If you send me a private E mail ILL be more then happy to give you the names of suppliers where you can get the PROPER T&P your requesting. SylvanLMP

    • #291264
      fourth year
      Participant

      As long as you are still trying to learn the trade there is hope for you yet. My water heater, and everyone I have seen for the last 40 years, says “Test pressure 300#, MAXIMUM working pressure 150#”, so, if you are so bent on obeying the rules, why would you recommend a 175# T&P valve? They may be using the 100XL for something other than a water heater, but the probablity is that it is to stop a 150# valve from dripping.

    • #291265
      SylvanLMP
      Participant

      quote:


      Originally posted by fourth year:
      As long as you are still trying to learn the trade there is hope for you yet. My water heater, and everyone I have seen for the last 40 years, says “Test pressure 300#, MAXIMUM working pressure 150#”, so, if you are so bent on obeying the rules, why would you recommend a 175# T&P valve? They may be using the 100XL for something other than a water heater, but the probablity is that it is to stop a 150# valve from dripping.


      Thank you so much for letting me know that the commercial water heater I inspected last month should have been taken out of service.

      Just because the ASME section IV which this heater was constructed under says is OK for use up to 160 PSI I should listen to a 4th year guy and install a T&P rated at 150#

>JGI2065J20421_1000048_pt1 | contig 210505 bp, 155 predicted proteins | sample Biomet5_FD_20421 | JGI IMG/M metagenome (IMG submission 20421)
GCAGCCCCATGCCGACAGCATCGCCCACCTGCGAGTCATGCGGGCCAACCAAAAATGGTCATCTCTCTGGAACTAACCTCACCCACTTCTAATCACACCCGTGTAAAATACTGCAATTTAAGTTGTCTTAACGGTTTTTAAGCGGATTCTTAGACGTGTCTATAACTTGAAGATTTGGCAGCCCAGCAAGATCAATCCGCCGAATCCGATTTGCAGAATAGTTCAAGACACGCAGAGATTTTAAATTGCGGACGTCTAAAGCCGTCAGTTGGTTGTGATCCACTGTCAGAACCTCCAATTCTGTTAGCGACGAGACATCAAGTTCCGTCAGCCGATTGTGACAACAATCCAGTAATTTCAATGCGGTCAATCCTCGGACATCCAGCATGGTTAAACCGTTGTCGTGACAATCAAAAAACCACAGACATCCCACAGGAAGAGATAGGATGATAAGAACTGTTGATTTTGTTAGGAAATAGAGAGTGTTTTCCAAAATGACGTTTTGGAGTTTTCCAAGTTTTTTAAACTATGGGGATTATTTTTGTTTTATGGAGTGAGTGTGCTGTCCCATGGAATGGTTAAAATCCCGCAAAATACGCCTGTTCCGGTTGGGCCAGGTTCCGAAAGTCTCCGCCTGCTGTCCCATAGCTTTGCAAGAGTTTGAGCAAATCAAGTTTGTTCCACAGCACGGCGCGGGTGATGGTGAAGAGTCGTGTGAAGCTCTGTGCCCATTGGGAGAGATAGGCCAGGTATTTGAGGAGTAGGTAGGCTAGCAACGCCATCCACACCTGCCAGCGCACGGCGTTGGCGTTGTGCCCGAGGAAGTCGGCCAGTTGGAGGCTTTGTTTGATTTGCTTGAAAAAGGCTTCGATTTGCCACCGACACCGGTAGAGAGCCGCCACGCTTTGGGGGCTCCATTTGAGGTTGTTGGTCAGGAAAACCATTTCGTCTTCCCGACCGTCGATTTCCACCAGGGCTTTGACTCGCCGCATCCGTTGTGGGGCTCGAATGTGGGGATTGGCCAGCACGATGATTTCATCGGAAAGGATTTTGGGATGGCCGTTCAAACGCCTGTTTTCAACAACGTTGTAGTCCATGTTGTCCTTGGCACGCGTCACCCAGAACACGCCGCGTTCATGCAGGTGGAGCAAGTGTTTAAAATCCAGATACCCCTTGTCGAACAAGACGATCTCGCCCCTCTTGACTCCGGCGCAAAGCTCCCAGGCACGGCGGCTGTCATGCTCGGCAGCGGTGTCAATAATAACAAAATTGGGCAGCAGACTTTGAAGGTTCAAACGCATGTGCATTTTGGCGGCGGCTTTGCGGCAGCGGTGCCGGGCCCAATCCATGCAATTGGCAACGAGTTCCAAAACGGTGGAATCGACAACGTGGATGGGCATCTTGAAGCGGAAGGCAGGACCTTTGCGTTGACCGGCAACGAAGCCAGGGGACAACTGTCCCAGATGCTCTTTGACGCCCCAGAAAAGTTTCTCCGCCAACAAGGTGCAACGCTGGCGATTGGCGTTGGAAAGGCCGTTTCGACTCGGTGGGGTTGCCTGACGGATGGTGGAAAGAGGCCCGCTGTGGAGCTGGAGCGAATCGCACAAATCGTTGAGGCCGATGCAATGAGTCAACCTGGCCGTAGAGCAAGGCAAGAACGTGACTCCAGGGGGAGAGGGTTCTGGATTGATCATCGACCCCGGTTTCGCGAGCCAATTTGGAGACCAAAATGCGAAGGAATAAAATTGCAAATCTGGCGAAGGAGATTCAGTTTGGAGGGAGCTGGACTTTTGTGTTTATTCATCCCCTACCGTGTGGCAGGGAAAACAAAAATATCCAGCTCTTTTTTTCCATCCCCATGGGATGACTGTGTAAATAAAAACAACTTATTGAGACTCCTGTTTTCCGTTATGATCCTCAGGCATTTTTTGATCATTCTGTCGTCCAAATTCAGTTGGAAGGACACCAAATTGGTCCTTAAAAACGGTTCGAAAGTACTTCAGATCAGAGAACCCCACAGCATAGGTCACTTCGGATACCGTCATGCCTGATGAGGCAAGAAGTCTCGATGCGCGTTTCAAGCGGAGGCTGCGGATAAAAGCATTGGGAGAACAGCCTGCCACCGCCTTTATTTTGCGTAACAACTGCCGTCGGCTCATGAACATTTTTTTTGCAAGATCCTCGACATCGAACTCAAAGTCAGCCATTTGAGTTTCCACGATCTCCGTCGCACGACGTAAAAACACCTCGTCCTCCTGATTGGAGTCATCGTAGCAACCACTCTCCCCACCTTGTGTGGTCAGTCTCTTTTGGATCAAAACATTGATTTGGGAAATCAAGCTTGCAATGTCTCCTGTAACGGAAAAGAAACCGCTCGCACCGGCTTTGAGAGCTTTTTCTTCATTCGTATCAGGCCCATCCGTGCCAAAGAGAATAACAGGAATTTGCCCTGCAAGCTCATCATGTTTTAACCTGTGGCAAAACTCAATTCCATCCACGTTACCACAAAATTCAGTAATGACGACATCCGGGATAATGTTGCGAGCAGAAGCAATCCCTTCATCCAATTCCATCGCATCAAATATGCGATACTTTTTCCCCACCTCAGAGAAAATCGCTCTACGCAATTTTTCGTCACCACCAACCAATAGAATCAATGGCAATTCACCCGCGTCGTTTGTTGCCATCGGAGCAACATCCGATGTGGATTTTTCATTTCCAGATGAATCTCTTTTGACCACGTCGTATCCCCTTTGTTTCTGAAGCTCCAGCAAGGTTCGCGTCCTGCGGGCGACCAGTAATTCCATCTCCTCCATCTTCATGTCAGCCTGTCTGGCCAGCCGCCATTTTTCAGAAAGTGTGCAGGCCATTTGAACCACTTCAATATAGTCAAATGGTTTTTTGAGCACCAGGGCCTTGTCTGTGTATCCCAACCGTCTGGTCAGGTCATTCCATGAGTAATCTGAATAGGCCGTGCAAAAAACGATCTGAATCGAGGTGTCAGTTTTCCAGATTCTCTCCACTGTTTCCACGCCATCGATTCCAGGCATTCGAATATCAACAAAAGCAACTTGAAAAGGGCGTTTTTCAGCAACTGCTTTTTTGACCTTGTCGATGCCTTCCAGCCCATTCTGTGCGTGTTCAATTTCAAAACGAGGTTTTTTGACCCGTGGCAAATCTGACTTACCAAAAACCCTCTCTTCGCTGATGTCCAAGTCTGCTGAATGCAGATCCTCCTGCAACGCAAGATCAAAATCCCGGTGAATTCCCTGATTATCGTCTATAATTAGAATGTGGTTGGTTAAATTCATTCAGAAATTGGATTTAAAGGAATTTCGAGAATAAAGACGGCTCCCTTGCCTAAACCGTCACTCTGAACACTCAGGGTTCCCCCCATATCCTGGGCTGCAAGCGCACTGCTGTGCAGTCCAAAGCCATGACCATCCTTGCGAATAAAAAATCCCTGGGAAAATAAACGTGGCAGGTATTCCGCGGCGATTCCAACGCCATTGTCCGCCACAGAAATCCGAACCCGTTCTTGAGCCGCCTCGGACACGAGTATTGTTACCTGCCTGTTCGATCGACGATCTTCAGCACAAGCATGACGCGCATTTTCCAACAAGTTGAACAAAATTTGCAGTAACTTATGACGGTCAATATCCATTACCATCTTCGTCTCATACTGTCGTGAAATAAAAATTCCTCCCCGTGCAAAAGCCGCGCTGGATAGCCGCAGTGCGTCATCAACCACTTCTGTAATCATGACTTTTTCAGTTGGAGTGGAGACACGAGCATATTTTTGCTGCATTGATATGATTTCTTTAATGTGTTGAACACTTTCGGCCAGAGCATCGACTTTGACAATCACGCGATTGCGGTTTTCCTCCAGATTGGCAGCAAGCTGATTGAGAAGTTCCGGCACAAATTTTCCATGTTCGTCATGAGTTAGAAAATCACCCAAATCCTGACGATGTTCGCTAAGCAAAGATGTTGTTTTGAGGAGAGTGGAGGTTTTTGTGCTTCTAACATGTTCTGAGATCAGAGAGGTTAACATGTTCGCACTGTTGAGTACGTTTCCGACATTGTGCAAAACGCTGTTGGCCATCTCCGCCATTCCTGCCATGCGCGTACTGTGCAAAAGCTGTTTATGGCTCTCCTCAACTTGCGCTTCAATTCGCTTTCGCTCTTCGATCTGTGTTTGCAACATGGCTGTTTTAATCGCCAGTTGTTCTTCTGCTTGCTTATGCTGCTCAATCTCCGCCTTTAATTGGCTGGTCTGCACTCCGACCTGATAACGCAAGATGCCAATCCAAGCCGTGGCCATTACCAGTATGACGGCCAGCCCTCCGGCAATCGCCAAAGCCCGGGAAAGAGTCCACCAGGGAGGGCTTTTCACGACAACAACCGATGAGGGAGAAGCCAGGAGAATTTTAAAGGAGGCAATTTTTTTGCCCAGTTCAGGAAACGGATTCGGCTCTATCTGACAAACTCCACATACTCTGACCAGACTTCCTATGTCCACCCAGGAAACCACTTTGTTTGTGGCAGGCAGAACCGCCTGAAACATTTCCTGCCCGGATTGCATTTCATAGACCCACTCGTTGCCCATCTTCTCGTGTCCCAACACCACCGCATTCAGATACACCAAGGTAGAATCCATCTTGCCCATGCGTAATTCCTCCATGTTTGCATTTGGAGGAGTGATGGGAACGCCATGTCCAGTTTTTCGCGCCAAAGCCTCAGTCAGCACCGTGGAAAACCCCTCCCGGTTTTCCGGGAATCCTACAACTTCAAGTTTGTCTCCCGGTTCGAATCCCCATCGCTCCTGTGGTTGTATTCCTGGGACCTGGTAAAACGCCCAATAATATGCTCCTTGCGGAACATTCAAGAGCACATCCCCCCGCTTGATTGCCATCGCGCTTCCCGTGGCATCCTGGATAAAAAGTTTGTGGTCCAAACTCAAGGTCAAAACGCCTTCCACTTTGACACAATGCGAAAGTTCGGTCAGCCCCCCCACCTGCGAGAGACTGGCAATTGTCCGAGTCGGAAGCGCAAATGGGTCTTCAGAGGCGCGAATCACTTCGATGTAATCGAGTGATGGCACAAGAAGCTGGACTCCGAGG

Knowing that a 4th year knows so much more then the NBBI and ASME I should have consulted you first instead of allowing this unit to pass my inspection.

      It makes perfect sense to install a 150 PSI T&P on a 160 PSI unit Thank you again for proving why we shouldn’t bother KNOWING what we are talking about.

    • #291266
      fourth year
      Participant

      This customer asked about a Watts 100XL. Unless your are the cheapest S.O.B. on the planet, you would not use that relief valve on an ASME rated water heater. And I doubt that you would install an ASME tank that is only rated at 100,000 btu. 100L t&p valves are almost exclusively used on domestic water heaters and SMALL commercial ones. Those heaters are ALWAYS rated at 150# unless you know of a renegade out there that I have never come across. 40 years ago the typical T&P valve that was installed was 125#, but the heater was still rated at 150 psi working pressure.

    • #291267
      SylvanLMP
      Participant

      quote:


      Originally posted by Phil H:
      The 100XL specifications say pressure relief range 75 to 150 psi; http://www.wattsreg.com/default.htm?/es/100xl.htm
      You may want to look through there catalog or talk with a Watts representative to see what P&T they have that will work for your application. Watts Regulator web site: http://www.wattsreg.com/


      Phil how can this be?

      4Th year said this relief valve is too high a rating.NEVER mind what the manufacturer says HE knows better.

      Even though I know I can get these valves with a 75-150 PSI Deg. rating 4th year said I would disagree with him so I cannot see how you want to confuse him with facts?

      He knows better